As his visage gradually disappears behind rock's most fulsome face-foliage, Rick Rubin seems to be taking on the role of saviour of American rock'n'roll. It's hard to think of another producer who could so effortlessly balance the conflicting demands of helping the Red Hot Chili Peppers make a suitably multi-platinum, stadium-sized impact and ensuring that the heritage of such as Johnny Cash and Neil Diamond is tastefully secured. And even when he's not personally involved in a production, his American Recordings label now provides a sympathetic home for a broad range of quality artists, the most recent of whom is Tom Petty.
Produced with commendable restraint by Jeff Lynne, Highway Companion is Petty's third outing without the full complement of Heartbreakers; only guitarist Mike Campbell is retained here, with Petty and Lynne providing everything else, from drums, bass, keyboards and guitars, to the autoharp gently strummed by the latter on "Square One".
The sound is just as beholden as ever to the golden years of American rock music, with the hook riff to "Jack" reminiscent of Love's "Bummer in the Summer", "Down South" haunted by the melody to Dylan's "Love Minus Zero / No Limit", and "Turn This Car Around" recalling the terser, Stills /Young end of the Crosby, Stills & Nash oeuvre. Petty's staple Byrdsy jangle, meanwhile, has rarely been better applied than to "Flirting with Time", in which a relationship reaches crisis-point: "I've done all I can/Now it's up to you/You're flirting with time, baby."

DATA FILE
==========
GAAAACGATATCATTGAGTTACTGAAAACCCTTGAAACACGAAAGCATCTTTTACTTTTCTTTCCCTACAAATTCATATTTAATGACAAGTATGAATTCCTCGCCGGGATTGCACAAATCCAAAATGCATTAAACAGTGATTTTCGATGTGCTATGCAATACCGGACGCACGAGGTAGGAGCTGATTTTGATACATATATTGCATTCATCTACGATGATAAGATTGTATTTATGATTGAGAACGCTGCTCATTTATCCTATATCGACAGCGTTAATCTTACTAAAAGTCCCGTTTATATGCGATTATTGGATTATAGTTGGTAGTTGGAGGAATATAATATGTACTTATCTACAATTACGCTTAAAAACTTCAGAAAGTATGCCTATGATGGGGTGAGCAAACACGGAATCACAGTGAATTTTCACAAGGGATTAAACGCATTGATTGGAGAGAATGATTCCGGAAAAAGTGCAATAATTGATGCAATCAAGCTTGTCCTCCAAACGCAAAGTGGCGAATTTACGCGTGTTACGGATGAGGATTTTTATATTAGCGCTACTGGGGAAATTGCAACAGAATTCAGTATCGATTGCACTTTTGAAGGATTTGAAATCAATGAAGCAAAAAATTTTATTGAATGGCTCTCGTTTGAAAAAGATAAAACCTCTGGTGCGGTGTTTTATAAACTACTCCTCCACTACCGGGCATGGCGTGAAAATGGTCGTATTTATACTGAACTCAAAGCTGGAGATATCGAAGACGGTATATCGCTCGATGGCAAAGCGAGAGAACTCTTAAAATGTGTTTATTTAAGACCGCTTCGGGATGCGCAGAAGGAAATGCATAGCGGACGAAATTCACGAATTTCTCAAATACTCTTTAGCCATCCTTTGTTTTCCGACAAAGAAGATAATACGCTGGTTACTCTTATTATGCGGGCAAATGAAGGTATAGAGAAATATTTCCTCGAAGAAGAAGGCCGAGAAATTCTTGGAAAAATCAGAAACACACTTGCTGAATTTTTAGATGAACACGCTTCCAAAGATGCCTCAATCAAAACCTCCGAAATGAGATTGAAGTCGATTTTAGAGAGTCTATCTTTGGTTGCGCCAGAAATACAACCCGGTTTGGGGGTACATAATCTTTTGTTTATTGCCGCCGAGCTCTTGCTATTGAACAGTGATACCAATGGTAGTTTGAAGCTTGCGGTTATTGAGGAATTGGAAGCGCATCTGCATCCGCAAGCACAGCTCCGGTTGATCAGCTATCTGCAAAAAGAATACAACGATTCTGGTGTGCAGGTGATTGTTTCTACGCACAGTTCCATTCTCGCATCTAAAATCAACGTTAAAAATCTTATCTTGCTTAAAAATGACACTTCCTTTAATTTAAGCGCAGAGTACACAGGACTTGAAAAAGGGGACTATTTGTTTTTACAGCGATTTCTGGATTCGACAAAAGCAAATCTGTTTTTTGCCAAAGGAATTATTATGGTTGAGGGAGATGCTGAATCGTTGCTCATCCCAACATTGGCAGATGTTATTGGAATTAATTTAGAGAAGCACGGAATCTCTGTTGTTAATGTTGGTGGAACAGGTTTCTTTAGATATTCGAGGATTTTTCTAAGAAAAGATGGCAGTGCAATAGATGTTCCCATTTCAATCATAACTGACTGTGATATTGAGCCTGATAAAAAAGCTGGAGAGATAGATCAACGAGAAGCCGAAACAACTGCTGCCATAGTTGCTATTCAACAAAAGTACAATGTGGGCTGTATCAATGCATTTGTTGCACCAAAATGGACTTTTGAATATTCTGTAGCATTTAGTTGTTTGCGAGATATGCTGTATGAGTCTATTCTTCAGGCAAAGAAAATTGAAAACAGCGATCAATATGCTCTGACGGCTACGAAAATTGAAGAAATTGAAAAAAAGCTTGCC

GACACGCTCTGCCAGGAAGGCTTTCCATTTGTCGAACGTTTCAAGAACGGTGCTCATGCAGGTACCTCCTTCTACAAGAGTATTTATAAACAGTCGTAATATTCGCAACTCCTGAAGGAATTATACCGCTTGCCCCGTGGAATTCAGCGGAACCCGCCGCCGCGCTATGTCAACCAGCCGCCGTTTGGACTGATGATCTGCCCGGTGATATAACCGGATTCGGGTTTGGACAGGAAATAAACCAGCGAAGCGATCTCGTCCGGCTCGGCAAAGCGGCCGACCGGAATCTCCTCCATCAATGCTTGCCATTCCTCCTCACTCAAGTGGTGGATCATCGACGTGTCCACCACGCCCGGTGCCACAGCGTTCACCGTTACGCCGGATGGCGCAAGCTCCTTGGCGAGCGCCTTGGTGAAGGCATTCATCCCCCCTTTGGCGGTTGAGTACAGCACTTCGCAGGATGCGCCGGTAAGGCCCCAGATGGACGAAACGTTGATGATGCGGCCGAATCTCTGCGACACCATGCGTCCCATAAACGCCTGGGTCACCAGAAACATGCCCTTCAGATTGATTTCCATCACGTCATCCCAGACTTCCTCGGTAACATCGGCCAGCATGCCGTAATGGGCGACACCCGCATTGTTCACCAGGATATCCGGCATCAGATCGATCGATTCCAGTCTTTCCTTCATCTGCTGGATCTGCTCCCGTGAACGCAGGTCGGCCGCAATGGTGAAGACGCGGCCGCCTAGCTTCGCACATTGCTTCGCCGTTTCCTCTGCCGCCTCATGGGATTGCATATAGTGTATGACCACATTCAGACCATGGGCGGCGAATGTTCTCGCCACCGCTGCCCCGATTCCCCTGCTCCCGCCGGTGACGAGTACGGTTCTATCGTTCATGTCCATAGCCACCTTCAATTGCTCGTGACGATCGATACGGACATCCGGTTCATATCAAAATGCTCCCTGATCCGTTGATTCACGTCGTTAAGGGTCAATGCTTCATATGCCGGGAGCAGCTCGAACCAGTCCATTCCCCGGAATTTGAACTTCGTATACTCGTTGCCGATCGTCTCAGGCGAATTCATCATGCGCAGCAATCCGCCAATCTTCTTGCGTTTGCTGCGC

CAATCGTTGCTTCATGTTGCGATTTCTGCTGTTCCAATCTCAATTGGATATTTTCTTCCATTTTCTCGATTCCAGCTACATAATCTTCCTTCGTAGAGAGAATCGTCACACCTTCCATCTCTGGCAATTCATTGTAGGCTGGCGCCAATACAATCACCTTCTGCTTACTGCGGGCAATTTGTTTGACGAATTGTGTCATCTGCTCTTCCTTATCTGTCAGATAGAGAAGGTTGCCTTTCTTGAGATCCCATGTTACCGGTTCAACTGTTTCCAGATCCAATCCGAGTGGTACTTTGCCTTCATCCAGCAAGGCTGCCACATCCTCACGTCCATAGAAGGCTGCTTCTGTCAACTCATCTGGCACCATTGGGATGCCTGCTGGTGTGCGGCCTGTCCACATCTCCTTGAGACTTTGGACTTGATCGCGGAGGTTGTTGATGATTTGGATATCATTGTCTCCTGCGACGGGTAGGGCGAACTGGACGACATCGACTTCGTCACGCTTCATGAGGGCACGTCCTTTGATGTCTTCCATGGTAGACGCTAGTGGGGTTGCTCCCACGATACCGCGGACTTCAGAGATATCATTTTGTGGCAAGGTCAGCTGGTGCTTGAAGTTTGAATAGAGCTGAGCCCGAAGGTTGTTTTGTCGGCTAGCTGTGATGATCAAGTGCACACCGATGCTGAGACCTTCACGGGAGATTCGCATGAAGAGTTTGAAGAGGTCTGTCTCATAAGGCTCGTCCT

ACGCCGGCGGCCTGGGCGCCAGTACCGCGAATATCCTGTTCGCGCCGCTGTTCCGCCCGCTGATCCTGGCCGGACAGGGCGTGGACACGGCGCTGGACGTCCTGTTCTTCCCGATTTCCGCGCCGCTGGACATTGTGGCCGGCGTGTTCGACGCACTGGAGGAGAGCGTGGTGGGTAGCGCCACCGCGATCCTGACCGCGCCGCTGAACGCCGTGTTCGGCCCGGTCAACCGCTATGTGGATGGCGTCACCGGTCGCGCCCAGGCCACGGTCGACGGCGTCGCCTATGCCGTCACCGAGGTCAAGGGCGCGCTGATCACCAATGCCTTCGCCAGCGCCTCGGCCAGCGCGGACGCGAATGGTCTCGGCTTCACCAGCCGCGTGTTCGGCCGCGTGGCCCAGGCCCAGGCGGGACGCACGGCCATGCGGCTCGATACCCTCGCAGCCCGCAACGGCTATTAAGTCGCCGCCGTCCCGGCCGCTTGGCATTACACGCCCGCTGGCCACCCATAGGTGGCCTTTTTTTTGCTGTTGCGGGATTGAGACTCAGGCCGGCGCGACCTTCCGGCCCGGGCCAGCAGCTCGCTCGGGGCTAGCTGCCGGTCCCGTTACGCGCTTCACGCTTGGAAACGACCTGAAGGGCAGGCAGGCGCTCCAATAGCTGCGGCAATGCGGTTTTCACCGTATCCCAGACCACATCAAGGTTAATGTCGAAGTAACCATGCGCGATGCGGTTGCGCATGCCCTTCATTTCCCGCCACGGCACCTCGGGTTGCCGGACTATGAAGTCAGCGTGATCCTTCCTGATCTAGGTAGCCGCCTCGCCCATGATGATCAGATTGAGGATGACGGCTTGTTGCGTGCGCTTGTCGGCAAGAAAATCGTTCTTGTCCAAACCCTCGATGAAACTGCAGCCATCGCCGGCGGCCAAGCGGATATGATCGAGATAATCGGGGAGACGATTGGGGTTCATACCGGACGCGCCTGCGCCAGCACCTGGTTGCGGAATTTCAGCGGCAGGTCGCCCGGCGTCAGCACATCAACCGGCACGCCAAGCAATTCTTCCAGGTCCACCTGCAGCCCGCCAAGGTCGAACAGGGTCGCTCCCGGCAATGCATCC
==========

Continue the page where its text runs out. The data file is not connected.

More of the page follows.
Petty flirts with time throughout the album, which has an overall theme of flight, usually involving some sense of regret. "You keep running from place to place, trying to find that saving grace", runs the key line to "Saving Grace", the loping boogie with Tex-Mex organ that opens the album; while elsewhere, the elegant, relaxed rockabilly number "Big Weekend" contains the admonition, "If you don't run, you rust". Much of the time, the flight involves returning to make redress for past neglect. "Down South", for instance, finds Petty contemplating a final trip to make peace with his past, "Sell the family headstones/Drag a bag of dry bones/Make good all the back-homes"; while the reformed protagonist of "Square One" - perhaps a rehabilitated addict - anticipates starting over with a clean slate: "It took a world of trouble, a world of tears/It took a long time to get back here". Perhaps the album's most poignant returnee, however, is the "Night Driver" encountered "drifting home again", as the police close in on his fugitive flight.
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